On the other hand, when he became "the apostle of Allah," Muhammad believed that converting the Jewish people to Islam would provide powerful assets to support his "revelations." Koranic revelations in Medina presented at first a positive attitude toward the Jews. The Koran called the Jews Allah's only chosen people (Sura 2:47). Allah honoured Jewish people and chose all his prophets from them and made them kings and gave them riches. In deference to the Jews, Muhammad also commanded his followers to turn toward Jerusalem when they prayed. He recognized the benefits of the finances of the Jews and their theology. He also expected that Jewish converts would be effective missionaries for Islam. He also hoped that Jewish converts would use their skills to convince the idol worshippers to follow Islam. But his hopes were dashed. After about a year in Medina, Muhammad had converted only a few Jews to Islam. The great majority rejected him completely. In Medina, the majority of the Jews dissociated themselves from Muhammad's message and tried to resist his growth in power. In the end, two of the three Jewish tribes were expelled and the third was punished with execution and enslavement. In fact, Muhammad annihilated the Bani Qurayzah Jews to the last man because of the harm he believed they were causing Muslim society, his government, and all his people. Consequently, the Koran came to express a sense of radical discontinuity between the prophet of Islam and the People of the Book. The Koran comments: "Allah has cursed them for their disbelief, so they believe not except a few" (Sura 4:46). In January 624, Muhammad instructed his followers to face Mecca. Pilgrimage sites became Mecca and Medina. Within a short time Islam became a predominantly Arab-focussed faith. By AD 627, the Jews were banished from all of the Arabian Peninsula.
The Present Day Struggle
For many years Muslims had an ambivalent attitude towards the Jews. There were times of severe persecution, there were also times they were tolerated as dhimmis, second-class citizens. But no series of events changed the course of history in the Middle East as much as the rise of Hitler and the horrors of the Holocaust. After World War II, Israel became a state, a haven for Jews from around the world. But many Israeli Jews are still haunted by the fact that Hitler clearly laid out all of his plans for the Jews in Mein Kampf and other publications long before he came to power, but no one paid attention. Now they fear Iran and its revolutionary anti-Semitic government.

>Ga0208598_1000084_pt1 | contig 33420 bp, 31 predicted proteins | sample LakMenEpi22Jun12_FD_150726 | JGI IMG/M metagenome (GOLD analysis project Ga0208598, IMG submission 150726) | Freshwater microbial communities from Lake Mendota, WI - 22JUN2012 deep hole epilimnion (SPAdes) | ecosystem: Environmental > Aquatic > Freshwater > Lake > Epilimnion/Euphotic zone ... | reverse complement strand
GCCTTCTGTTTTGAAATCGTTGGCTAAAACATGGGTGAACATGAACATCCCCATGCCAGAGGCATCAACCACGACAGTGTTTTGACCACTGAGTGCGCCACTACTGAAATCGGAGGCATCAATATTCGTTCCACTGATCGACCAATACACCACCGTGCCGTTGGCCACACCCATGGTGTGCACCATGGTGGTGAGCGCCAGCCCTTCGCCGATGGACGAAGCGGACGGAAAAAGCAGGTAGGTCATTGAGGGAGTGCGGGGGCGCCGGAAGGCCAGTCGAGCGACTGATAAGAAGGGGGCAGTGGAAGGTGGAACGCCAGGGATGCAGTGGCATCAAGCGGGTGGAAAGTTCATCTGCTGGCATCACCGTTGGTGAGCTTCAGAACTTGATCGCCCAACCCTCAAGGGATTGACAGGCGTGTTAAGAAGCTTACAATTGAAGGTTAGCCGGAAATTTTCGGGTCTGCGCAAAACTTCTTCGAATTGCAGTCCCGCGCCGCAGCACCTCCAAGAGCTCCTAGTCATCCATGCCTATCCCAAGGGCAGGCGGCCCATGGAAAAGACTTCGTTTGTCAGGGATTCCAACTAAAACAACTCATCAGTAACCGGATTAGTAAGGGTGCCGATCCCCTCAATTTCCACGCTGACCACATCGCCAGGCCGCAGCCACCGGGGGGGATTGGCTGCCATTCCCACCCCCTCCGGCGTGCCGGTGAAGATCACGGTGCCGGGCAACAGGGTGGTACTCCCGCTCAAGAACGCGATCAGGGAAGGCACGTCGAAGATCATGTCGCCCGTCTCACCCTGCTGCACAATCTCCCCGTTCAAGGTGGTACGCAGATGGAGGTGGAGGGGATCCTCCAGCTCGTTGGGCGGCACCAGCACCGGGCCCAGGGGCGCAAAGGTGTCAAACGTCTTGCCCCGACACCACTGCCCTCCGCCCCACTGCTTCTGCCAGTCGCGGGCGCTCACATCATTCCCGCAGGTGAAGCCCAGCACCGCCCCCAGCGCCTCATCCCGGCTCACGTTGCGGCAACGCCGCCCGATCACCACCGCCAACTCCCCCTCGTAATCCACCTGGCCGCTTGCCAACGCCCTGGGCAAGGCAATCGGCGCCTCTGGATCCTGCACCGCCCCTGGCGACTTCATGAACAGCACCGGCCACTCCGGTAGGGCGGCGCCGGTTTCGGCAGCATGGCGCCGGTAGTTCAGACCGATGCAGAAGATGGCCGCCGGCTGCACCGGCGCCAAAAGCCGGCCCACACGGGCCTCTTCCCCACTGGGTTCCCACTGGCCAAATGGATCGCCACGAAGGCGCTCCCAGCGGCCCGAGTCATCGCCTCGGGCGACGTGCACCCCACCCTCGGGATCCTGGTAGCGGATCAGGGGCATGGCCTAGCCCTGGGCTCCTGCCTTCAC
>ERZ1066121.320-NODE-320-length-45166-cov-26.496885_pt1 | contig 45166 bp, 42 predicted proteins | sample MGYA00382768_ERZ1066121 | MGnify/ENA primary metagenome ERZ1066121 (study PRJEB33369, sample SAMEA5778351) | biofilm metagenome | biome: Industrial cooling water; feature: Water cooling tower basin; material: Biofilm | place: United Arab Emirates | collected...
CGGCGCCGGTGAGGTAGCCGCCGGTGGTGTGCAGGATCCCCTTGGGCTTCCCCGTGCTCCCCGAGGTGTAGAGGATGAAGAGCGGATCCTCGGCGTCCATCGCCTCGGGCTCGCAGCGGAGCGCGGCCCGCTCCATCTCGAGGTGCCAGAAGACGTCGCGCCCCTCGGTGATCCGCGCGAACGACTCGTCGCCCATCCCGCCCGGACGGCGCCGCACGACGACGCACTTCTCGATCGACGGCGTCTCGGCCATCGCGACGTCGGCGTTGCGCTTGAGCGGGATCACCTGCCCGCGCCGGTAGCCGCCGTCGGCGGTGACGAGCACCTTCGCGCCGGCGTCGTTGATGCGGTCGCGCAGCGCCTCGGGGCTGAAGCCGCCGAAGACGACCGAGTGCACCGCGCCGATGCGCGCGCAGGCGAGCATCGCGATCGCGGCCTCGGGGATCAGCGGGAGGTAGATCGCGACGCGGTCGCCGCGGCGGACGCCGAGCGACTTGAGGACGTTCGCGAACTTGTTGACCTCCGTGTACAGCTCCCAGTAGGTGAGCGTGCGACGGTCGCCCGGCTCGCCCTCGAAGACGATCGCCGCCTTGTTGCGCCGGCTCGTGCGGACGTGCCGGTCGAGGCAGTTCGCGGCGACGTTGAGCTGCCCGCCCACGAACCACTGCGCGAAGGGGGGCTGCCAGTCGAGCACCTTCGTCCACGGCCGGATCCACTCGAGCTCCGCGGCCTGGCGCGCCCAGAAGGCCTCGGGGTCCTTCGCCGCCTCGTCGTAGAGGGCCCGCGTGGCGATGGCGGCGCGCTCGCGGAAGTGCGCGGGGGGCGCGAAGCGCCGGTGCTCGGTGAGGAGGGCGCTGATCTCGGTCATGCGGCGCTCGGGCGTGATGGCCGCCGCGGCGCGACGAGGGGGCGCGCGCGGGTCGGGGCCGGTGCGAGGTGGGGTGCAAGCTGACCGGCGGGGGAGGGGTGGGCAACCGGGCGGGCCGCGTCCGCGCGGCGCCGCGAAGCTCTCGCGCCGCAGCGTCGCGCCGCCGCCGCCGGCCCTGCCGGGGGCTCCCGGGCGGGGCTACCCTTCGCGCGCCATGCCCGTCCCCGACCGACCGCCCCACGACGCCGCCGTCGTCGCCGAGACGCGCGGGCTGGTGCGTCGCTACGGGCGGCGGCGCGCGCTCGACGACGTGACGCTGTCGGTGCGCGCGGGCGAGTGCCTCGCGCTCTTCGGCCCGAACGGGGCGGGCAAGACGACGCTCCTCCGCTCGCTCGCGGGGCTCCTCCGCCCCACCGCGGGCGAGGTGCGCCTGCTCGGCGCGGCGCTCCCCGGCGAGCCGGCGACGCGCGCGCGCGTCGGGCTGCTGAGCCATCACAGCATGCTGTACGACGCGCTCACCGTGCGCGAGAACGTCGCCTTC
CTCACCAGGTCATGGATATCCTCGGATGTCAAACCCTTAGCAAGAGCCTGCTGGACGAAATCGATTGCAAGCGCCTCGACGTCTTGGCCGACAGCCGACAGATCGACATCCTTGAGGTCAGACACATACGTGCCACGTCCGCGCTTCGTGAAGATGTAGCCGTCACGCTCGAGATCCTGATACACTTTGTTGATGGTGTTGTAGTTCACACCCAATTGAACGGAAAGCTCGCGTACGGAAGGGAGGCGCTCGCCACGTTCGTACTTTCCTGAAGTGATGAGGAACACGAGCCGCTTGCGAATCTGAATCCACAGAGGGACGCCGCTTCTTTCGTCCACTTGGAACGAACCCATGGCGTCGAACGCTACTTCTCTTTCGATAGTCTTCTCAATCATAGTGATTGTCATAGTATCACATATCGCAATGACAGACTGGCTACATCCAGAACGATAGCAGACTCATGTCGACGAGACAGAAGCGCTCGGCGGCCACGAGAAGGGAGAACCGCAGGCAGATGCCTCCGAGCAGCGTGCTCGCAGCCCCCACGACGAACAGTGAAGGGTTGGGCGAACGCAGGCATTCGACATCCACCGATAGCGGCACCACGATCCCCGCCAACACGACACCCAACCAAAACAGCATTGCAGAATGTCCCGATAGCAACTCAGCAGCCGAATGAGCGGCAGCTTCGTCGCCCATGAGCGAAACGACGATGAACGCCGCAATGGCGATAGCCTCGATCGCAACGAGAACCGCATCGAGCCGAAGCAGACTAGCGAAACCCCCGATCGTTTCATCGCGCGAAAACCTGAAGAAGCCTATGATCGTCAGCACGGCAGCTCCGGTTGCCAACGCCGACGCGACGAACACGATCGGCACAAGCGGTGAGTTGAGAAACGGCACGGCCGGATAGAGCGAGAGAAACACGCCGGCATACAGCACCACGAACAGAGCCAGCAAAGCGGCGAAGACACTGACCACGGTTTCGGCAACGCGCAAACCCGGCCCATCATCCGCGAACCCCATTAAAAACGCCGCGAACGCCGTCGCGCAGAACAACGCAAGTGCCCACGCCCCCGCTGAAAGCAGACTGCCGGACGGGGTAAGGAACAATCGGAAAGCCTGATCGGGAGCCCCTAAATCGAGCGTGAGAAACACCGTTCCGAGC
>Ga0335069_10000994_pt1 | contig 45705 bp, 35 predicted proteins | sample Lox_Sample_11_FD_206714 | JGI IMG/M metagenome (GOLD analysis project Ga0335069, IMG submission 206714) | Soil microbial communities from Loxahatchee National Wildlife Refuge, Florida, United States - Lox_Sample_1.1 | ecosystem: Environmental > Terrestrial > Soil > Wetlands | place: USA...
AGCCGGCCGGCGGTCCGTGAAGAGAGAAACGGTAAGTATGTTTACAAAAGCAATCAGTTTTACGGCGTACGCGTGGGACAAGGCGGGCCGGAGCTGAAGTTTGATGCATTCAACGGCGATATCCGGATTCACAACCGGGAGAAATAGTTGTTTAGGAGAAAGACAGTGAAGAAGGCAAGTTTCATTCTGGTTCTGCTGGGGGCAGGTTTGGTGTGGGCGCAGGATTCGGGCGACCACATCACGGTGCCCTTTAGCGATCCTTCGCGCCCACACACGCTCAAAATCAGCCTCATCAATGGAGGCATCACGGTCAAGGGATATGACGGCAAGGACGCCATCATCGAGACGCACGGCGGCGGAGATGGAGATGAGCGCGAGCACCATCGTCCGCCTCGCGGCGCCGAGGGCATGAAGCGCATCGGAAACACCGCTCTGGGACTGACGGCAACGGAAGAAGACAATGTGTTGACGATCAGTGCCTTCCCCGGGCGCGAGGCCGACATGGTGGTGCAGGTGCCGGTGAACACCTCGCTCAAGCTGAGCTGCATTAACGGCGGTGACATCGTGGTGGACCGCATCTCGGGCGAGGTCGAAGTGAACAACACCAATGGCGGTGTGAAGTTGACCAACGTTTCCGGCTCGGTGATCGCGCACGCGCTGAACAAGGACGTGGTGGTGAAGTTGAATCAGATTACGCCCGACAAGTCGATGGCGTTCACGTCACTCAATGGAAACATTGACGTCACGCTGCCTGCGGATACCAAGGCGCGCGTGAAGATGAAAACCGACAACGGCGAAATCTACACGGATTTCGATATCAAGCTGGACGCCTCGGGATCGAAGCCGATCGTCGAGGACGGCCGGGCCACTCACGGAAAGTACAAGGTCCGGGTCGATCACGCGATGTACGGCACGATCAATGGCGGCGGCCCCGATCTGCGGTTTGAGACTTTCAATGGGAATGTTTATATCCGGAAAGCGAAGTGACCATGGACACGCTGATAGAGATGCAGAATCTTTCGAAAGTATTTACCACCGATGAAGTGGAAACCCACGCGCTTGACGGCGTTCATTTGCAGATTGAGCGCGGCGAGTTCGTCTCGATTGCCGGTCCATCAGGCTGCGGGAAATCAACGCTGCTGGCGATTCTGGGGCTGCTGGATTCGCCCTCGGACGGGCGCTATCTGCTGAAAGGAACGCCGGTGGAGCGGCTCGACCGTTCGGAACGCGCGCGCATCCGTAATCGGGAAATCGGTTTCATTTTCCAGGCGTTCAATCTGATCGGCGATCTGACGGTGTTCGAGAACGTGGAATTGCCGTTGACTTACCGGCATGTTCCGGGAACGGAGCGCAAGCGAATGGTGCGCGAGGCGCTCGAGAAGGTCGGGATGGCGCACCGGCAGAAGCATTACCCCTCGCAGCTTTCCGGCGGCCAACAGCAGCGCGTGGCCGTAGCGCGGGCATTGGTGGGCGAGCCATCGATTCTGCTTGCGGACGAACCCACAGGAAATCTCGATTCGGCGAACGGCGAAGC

What was once regarded, as an Arab cause became a sacred cause with the Ayatollah Khomeini's endorsement of the Palestinian struggle against Israel. Ayatollah Khomeini's revolutionary takeover of Iran in 1979 posed a radical Islamic threat to the very existence of Israel. For Khomeini, Israel represents all that is anti-Islamic. In his Islamic Government he describes his agenda for Israel and the non-Islamic world. Tellingly, the cover of the English translation calls the book "Ayatollah Khomeinis' Mein Kampf." According to Khomeini, Israel is in a state of war with the Muslims. Therefore, whoever helps and supports it, is in turn in a state of war with the Muslims. He accuses the Jews of tampering with the Koran and distorting its phrases in new editions, which they have published in the occupied territories and other parts. And he writes, "We must expose this treachery and must shout at the top of our voices so that we may make the people realize that the Jews and their foreign masters seek to snare Islam and pave the way for Jews to dominate the entire world."
Hamas and Hezbollah
The two groups engaged in direct struggle against Israel today, with the support of Iran, are Hamas and Hezbollah. Hamas (an acronym for Islamic Resistance Movement), in its covenant of August 18,1988, called for an uncompromising Jihad against Israel. Its motto is "Allah is the goal, the Prophet its model, the Koran is the constitution, Jihad is the path, and death for the sake of Allah is the loftiest of all wishes." The preamble to the covenant of Hamas clearly states its goal: "Israel will exist and will continue to exist until Islam will obliterate it, just as it obliterated others before it." On September 11, 2001, Hamas rejoiced in the destruction of the twin towers in New York. Its most dramatic and explicit response to this act of terrorism was reported in their weekly, Al-Risala, in its September 13 issue: "Allah has answered our prayers."
The other movement dedicated to combatting Israelis is Lebanon's Hezbollah (Party of God). Emboldened by Khomeini's support, they aimed for the establishment of an Iranian-style Islamic republic. The party was founded in 1982 in Baalbek, in Lebanon's Bekaa Valley. Its members belong to the Shiites who are the country's perpetual underclass. It quickly became an effective fighting force thanks to training and weaponry provided by Iranian Revolutionary Guard, who were dispatched to Baalbek apparently to fight Israel. The Revolutionary Guards, in turn, received their orders, finances, and logistical support from Tehran via the Iranian embassy in Damascus.
Johan D. Tangelder